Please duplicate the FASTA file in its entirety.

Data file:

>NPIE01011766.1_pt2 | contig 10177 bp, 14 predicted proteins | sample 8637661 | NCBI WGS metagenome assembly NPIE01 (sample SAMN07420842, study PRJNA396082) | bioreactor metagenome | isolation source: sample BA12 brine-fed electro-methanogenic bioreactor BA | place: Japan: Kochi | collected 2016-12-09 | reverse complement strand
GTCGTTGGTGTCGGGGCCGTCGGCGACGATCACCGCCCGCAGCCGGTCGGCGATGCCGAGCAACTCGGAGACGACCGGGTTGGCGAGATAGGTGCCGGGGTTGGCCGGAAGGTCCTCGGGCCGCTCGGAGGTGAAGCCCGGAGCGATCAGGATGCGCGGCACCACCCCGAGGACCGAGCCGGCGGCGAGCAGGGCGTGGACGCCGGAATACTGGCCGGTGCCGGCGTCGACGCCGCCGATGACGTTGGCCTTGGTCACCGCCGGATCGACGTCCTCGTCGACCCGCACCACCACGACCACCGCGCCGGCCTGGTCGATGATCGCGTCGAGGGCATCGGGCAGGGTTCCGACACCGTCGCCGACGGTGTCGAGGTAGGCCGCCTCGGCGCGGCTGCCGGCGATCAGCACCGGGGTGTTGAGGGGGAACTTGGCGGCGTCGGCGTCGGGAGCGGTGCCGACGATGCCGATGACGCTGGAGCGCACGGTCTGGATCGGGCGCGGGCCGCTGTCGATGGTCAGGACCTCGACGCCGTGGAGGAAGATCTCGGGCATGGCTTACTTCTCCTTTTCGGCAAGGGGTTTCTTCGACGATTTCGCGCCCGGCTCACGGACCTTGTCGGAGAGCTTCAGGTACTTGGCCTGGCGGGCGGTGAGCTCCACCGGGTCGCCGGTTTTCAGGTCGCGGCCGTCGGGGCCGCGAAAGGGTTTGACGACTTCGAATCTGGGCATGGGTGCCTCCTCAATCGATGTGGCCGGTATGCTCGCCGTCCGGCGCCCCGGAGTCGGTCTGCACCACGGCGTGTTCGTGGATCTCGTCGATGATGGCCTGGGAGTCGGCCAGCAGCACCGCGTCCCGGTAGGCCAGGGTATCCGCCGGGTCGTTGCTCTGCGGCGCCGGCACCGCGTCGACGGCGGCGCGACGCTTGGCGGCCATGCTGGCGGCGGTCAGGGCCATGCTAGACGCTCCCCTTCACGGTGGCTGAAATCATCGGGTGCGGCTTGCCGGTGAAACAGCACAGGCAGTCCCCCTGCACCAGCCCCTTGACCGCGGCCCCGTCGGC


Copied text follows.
>NPIE01011766.1_pt2 | contig 10177 bp, 14 predicted proteins | sample 8637661 | NCBI WGS metagenome assembly NPIE01 (sample SAMN07420842, study PRJNA396082) | bioreactor metagenome | isolation source: sample BA12 brine-fed electro-methanogenic bioreactor BA | place: Japan: Kochi | collected 2016-12-09 | reverse complement strand
GTCGTTGGTGTCGGGGCCGTCGGCGACGATCACCGCCCGCAGCCGGTCGGCGATGCCGAGCAACTCGGAGACGACCGGGTTGGCGAGATAGGTGCCGGGGTTGGCCGGAAGGTCCTCGGGCCGCTCGGAGGTGAAGCCCGGAGCGATCAGGATGCGCGGCACCACCCCGAGGACCGAGCCGGCGGCGAGCAGGGCGTGGACGCCGGAATACTGGCCGGTGCCGGCGTCGACGCCGCCGATGACGTTGGCCTTGGTCACCGCCGGATCGACGTCCTCGTCGACCCGCACCACCACGACCACCGCGCCGGCCTGGTCGATGATCGCGTCGAGGGCATCGGGCAGGGTTCCGACACCGTCGCCGACGGTGTCGAGGTAGGCCGCCTCGGCGCGGCTGCCGGCGATCAGCACCGGGGTGTTGAGGGGGAACTTGGCGGCGTCGGCGTCGGGAGCGGTGCCGACGATGCCGATGACGCTGGAGCGCACGGTCTGGATCGGGCGCGGGCCGCTGTCGATGGTCAGGACCTCGACGCCGTGGAGGAAGATCTCGGGCATGGCTTACTTCTCCTTTTCGGCAAGGGGTTTCTTCGACGATTTCGCGCCCGGCTCACGGACCTTGTCGGAGAGCTTCAGGTACTTGGCCTGGCGGGCGGTGAGCTCCACCGGGTCGCCGGTTTTCAGGTCGCGGCCGTCGGGGCCGCGAAAGGGTTTGACGACTTCGAATCTGGGCATGGGTGCCTCCTCAATCGATGTGGCCGGTATGCTCGCCGTCCGGCGCCCCGGAGTCGGTCTGCACCACGGCGTGTTCGTGGATCTCGTCGATGATGGCCTGGGAGTCGGCCAGCAGCACCGCGTCCCGGTAGGCCAGGGTATCCGCCGGGTCGTTGCTCTGCGGCGCCGGCACCGCGTCGACGGCGGCGCGACGCTTGGCGGCCATGCTGGCGGCGGTCAGGGCCATGCTAGACGCTCCCCTTCACGGTGGCTGAAATCATCGGGTGCGGCTTGCCGGTGAAACAGCACAGGCAGTCCCCCTGCACCAGCCCCTTGACCGCGGCCCCGTCGGC